There is a second church in Sacalaca, that of the Virgin of the Assumption, that is still in ruins although it is used for worship.  A local man told me that it is now the church of the Three Kings, which would seem to be confirmed by the figures on the altar.

Virgin of the Assumption Church, Sacalaca

Virgin of the Assumption, altar
Altar Detail

During the Mayan onslaught of the Caste War the church in Saban, below,  was turned into a fortress containing a large arsenal.  In 1853 Saban was lost and abandoned, being resettled in the 1930's.  The church, St. Peter Apostle,  was in the process of being built in the years prior to the beginning of the Caste War in 1847 and was never finished.  Today the church has a functioning congregation with a covered interior chapel within the impressive outer facade.

San Pedro Church, Saban

There has not been any interior construction apart from a corrugated metal roof that has been installed over the small interior chapel.  A video of this church can be seen at . (clickable link). 


Huay Max is a small village deep in the outback of Quintana Roo. Although there is no written evidence,I have been told that it  shared a  similar history with the other churches- abandonment during the Caste War and later reconstruction as inhabitants returned to the area in the 20th century.

Church of the Immaculate Conception, Huay Max

Huay Max, Q Roo

There is a small covered chapel within the open ruins in which there is a functioning congregation.  A video of this church can be seen at:

Huay Max church interior

Xquerol is in another small village with a partly-destroyed church rebuilt in Mayan palapa-style with a thatch-roofed church within.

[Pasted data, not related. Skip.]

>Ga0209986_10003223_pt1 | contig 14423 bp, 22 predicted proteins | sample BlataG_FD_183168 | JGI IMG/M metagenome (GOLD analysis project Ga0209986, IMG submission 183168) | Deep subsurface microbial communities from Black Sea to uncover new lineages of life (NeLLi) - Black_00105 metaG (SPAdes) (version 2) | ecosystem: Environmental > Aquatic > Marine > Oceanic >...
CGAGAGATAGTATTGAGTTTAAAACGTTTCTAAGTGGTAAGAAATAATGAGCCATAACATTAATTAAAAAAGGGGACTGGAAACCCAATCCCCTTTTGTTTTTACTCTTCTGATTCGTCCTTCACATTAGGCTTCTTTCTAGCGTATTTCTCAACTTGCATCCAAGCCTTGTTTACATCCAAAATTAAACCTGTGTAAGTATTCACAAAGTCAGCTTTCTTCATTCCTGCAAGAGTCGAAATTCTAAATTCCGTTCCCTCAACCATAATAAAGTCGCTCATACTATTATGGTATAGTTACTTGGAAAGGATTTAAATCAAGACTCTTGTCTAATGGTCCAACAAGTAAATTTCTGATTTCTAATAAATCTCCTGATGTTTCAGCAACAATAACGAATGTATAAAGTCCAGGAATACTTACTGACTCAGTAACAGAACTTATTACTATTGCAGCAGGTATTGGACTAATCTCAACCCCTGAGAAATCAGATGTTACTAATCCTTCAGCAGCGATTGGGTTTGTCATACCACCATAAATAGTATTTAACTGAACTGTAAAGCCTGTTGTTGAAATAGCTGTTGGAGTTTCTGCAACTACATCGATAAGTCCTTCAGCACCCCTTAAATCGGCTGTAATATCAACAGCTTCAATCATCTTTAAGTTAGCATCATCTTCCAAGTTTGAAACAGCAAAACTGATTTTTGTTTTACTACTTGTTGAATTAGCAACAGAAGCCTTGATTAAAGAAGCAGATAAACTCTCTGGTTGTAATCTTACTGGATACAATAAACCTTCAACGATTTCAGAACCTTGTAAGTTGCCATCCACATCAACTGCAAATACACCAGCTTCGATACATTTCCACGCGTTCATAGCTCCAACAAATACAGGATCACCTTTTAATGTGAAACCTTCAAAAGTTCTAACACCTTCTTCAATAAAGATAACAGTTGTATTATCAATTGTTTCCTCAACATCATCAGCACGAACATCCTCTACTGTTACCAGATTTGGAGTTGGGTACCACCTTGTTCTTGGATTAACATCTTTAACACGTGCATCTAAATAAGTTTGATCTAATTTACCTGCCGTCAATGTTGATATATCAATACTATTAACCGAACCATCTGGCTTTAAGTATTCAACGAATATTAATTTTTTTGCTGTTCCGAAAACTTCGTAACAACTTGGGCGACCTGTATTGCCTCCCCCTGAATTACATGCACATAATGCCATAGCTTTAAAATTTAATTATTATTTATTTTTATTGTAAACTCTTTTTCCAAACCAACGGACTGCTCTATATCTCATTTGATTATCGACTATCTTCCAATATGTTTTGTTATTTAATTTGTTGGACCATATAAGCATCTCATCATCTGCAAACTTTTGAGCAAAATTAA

Xquerol, Church of the Holy Family

Altar, Xquerol

The church in Xcabil, another small village, dates from the 17th century and has an intact  roof and an interior that has been renovated during modern times. The church is dedicated to  Our Lady of Guadalupe, whose festival is celebrated in Xcabil. Interestingly, there is also a festival of the God of Rain in June. The dressed crosses in the photo below are typical of the Yucatan and Quintana Roo and are a topic in themselves.   I was told by the church sacristan that they are not "Mayan crosses" related to the cult of the Talking Cross, which will be covered in a future post, but entirely Catholic ones.  A video of this church can be viewed at

Our Lady of Guadalupe Church, Xcabil
Xcabil interior showing dressed crosses

The Ruta de las Iglesias also includes a few other churches that were not covered.   These include Bacalar (further to the south of Quintana Roo), as well as San Antonio Tuk, and Chunhuhub which are in the same vicinity as the churches in this post. 

What the churches of Quintana Roo's Ruta de las Iglesias lack in the glitz and visual opulence of the churches of  much-wealthier central Mexico they make up in history.  Each of these churches tells a story of destruction and resurrection through the faithfulness of their parishioners and has coped with adversity, lack of funds and the destruction of the Caste War in its own unique way.  Visually, the churches are exotic and in their own way are another sort of Mayan ruin which I have covered in more depth in my July 2 post "The Other Mayan Ruins".

Driving the roads of the church route also offers tourists an unparalleled opportunity to observe rural Mayan life.  All of the churches are located in small Mayan villages where the inhabitants still live in a traditional manner.  I will offer a look at some of them in a future post.